Robotics: Shaping the Future
A few decades ago, the idea of robots helping humans in their daily lives seemed like pure science fiction. The ideological concept of robots often took the form of people, too, our media presenting machines that looked and acted just like human beings. The idea was that robots would one day be so advanced that it would be nearly impossible to distinguish them from flesh-and-blood people. While we have yet to reach the Blade Runner pinnacle of robotics, today’s robots are surprisingly critical to everyday life. You may not find Deckard-like androids walking around yet, but you very likely interact with robots every day, even if indirectly.
This article will explore the current state of robotics as well as its future. How will robots change the world in ten years? In fifty? We make some educated guesses below.
What Are Robots?
Before we get started with the future of the industry, let’s take a closer look at what modern robots look like and how they function. What comes to mind when you picture a robot? According to Encyclopedia Britannica, robots are any machine operated automatically that replaces human effort. They do not have to look like human beings, in other words, nor do they have to do things in a “humanlike” way. Instead, they are often machines with no resemblance to humans whatsoever.
There are a few different types of robots to keep in mind. These include the following, although this is not an exhaustive list:
- Automated guided vehicles.
- Articulated robots.
Of these robots, articulated robots and automated guided vehicles are some of the most common. Automated guided vehicles (AGVs) are often used to transport raw materials like rubber, paper, plastic, or metal. They can even take raw materials from their initial delivery point to warehouses and production lines. This can be done without human intervention, which means that production lines, in particular, will always have the material needed to manufacture. Articulated robots can also be used in manufacturing settings. These robots have joints that allow their “fingers” and “wrists” to operate as a human’s might. These are most well-suited for assembly and manufacturing work in warehouses and factories.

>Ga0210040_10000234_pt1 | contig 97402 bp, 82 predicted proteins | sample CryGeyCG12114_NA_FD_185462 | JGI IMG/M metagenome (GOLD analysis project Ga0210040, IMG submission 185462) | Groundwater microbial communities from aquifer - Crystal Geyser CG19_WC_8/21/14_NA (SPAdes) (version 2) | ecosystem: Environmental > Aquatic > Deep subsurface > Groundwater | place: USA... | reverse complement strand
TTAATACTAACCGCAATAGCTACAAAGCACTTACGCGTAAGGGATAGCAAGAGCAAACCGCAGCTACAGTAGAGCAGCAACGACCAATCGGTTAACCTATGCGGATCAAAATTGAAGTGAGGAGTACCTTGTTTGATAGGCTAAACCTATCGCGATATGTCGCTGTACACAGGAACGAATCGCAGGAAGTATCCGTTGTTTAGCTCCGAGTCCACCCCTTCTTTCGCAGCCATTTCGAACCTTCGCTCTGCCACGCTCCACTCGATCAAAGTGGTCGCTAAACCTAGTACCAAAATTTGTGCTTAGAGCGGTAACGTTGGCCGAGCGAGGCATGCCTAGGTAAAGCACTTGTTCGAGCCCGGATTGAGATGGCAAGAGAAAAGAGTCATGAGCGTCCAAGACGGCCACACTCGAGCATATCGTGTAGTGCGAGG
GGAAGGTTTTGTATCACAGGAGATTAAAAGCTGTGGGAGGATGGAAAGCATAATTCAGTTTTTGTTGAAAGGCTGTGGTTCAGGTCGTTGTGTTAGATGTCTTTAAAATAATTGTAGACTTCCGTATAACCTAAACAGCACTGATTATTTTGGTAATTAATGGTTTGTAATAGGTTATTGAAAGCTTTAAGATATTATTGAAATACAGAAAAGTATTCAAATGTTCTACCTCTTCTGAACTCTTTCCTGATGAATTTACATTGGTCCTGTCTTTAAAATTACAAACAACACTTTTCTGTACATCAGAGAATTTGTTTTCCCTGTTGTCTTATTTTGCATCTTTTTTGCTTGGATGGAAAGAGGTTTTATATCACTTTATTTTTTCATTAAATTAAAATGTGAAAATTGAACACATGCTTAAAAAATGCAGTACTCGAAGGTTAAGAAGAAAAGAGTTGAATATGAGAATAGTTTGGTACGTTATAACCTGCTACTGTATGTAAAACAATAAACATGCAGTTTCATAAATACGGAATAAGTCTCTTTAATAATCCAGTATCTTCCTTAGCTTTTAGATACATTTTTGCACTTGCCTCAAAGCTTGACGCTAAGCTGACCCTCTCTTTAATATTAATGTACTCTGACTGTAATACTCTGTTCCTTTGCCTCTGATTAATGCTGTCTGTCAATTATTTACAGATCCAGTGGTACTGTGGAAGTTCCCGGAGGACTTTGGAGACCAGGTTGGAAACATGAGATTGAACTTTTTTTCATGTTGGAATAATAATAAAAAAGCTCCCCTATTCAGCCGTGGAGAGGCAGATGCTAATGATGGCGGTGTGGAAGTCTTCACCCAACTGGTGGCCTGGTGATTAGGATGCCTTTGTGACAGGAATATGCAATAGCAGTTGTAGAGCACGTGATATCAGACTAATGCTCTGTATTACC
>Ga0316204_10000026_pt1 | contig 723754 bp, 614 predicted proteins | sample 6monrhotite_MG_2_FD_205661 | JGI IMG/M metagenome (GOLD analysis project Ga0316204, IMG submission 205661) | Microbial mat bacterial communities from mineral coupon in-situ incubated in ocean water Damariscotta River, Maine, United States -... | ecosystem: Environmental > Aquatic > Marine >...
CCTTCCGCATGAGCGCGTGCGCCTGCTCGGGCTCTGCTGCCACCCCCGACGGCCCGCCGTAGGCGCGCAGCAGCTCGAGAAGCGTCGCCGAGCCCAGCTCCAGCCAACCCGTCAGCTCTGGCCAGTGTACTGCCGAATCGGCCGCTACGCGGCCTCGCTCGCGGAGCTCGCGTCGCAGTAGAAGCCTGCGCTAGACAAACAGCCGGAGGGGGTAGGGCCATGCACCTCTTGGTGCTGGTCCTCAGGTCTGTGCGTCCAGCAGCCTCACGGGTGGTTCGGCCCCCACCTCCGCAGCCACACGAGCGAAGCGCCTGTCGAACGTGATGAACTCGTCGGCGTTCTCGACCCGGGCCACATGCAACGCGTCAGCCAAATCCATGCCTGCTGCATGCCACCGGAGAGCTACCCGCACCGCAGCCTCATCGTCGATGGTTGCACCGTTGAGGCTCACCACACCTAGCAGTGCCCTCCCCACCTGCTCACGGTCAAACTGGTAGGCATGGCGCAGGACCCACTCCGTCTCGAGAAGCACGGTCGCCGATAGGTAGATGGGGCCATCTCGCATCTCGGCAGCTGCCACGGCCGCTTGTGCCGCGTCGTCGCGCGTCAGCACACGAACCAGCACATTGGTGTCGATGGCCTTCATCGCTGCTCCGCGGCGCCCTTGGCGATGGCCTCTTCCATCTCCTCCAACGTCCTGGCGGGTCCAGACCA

As you might have guessed, humanoid robots resemble humans, although to differing degrees. Some, such as Sophia, have realistic features clearly modeled after humans, while others, such as Pepper, lean into more of a cartoon version of humans. Experts think that humanoid robots might be best suited for social services. For example, they might help people by providing entertainment, care, or friendship. Humanoid robots are also useful for exploring dangerous areas too unsafe for, or simply inaccessible to, humans.
Co-bots are uniquely interesting as they were designed to work alongside human workers. Instead of taking over responsibilities entirely, the co-bot fosters a cooperative environment to boost the quality of work. This makes it easier for human employees to incorporate them into their daily routines for maximum efficiency.
What is Robotics?
Robotics is the industry behind robots. It is sometimes described as the “intersection” of technology, engineering, and science, and professionals in the field study, develop, and improve robots of all kinds. Recent data shows that robotics is poised to grow by roughly 15% from 2023 to 2027. This translates to an industry worth approximately $90 billion by 2027.
It is worth noting that as the field of robotics continues to grow, so does the employment of robotics engineers, with a projected 5% increase from 2016 to 2026. The career, which typically requires professionals to have completed an ECE master’s program, is poised to grow even further in the future, making it a great choice for new and experienced professionals alike. This one from Kettering University Online is the first of its kind and allows students to study 100% online and at their own pace.
Areas Where Robotics is Growing